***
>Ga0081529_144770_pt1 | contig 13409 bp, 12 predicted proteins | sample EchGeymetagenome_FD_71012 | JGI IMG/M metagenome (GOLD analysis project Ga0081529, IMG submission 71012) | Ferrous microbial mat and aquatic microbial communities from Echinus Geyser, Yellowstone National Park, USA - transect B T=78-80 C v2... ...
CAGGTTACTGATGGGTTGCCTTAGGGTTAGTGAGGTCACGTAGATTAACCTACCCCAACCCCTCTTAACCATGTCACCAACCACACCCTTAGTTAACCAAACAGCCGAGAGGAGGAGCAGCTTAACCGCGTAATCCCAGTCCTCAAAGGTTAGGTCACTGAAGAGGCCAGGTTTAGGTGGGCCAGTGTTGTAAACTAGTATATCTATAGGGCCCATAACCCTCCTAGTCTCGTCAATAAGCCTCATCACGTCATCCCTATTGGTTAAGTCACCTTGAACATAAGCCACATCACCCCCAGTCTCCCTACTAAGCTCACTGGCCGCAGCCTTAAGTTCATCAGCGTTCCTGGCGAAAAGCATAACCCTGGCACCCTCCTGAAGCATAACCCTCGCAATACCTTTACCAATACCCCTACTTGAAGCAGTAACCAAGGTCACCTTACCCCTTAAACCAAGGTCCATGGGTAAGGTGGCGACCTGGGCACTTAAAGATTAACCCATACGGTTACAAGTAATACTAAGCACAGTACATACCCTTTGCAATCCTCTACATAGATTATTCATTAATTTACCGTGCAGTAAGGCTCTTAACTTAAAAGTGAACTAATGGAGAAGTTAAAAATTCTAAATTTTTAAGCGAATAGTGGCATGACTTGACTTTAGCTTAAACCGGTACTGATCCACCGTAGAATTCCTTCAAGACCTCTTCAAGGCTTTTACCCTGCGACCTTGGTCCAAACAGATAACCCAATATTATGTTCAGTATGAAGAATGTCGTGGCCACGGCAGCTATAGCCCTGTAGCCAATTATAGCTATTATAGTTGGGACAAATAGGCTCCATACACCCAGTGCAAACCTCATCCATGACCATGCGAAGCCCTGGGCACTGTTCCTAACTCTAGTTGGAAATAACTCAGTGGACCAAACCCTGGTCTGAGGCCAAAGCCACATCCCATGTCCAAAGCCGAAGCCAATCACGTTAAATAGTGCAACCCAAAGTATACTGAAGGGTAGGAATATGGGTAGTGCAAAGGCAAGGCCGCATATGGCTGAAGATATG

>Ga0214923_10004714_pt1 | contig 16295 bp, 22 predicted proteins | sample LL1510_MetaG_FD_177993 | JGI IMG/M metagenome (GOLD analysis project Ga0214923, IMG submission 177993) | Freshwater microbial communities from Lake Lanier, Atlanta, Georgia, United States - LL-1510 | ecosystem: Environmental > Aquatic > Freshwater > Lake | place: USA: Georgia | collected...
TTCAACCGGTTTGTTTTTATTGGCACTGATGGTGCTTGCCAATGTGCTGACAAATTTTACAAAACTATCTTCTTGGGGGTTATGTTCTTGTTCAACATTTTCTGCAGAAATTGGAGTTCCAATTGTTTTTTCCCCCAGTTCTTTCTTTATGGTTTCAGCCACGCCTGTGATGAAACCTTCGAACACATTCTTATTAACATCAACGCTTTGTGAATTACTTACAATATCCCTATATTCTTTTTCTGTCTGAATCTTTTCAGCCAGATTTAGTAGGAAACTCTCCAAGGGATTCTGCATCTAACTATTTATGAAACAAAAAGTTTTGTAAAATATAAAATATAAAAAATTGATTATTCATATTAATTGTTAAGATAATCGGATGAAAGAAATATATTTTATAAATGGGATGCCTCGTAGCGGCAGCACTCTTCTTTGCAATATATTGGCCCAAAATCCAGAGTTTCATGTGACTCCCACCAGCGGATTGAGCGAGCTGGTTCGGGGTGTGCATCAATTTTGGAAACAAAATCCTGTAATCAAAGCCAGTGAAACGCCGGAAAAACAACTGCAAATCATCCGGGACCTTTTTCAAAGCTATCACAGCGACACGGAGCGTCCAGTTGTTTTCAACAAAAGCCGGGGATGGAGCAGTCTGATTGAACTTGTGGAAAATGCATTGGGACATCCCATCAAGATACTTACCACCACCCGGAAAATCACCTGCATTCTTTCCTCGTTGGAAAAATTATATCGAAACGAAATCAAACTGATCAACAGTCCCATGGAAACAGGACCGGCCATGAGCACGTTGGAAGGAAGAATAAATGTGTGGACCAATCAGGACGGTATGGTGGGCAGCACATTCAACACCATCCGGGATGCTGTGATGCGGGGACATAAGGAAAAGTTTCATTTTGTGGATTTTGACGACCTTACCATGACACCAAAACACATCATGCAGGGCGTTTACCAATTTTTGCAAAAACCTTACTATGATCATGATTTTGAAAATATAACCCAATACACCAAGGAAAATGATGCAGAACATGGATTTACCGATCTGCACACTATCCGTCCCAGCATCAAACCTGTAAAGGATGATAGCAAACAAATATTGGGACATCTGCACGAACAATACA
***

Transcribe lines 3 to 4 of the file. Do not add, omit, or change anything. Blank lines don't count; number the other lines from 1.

>Ga0214923_10004714_pt1 | contig 16295 bp, 22 predicted proteins | sample LL1510_MetaG_FD_177993 | JGI IMG/M metagenome (GOLD analysis project Ga0214923, IMG submission 177993) | Freshwater microbial communities from Lake Lanier, Atlanta, Georgia, United States - LL-1510 | ecosystem: Environmental > Aquatic > Freshwater > Lake | place: USA: Georgia | collected...
TTCAACCGGTTTGTTTTTATTGGCACTGATGGTGCTTGCCAATGTGCTGACAAATTTTACAAAACTATCTTCTTGGGGGTTATGTTCTTGTTCAACATTTTCTGCAGAAATTGGAGTTCCAATTGTTTTTTCCCCCAGTTCTTTCTTTATGGTTTCAGCCACGCCTGTGATGAAACCTTCGAACACATTCTTATTAACATCAACGCTTTGTGAATTACTTACAATATCCCTATATTCTTTTTCTGTCTGAATCTTTTCAGCCAGATTTAGTAGGAAACTCTCCAAGGGATTCTGCATCTAACTATTTATGAAACAAAAAGTTTTGTAAAATATAAAATATAAAAAATTGATTATTCATATTAATTGTTAAGATAATCGGATGAAAGAAATATATTTTATAAATGGGATGCCTCGTAGCGGCAGCACTCTTCTTTGCAATATATTGGCCCAAAATCCAGAGTTTCATGTGACTCCCACCAGCGGATTGAGCGAGCTGGTTCGGGGTGTGCATCAATTTTGGAAACAAAATCCTGTAATCAAAGCCAGTGAAACGCCGGAAAAACAACTGCAAATCATCCGGGACCTTTTTCAAAGCTATCACAGCGACACGGAGCGTCCAGTTGTTTTCAACAAAAGCCGGGGATGGAGCAGTCTGATTGAACTTGTGGAAAATGCATTGGGACATCCCATCAAGATACTTACCACCACCCGGAAAATCACCTGCATTCTTTCCTCGTTGGAAAAATTATATCGAAACGAAATCAAACTGATCAACAGTCCCATGGAAACAGGACCGGCCATGAGCACGTTGGAAGGAAGAATAAATGTGTGGACCAATCAGGACGGTATGGTGGGCAGCACATTCAACACCATCCGGGATGCTGTGATGCGGGGACATAAGGAAAAGTTTCATTTTGTGGATTTTGACGACCTTACCATGACACCAAAACACATCATGCAGGGCGTTTACCAATTTTTGCAAAAACCTTACTATGATCATGATTTTGAAAATATAACCCAATACACCAAGGAAAATGATGCAGAACATGGATTTACCGATCTGCACACTATCCGTCCCAGCATCAAACCTGTAAAGGATGATAGCAAACAAATATTGGGACATCTGCACGAACAATACA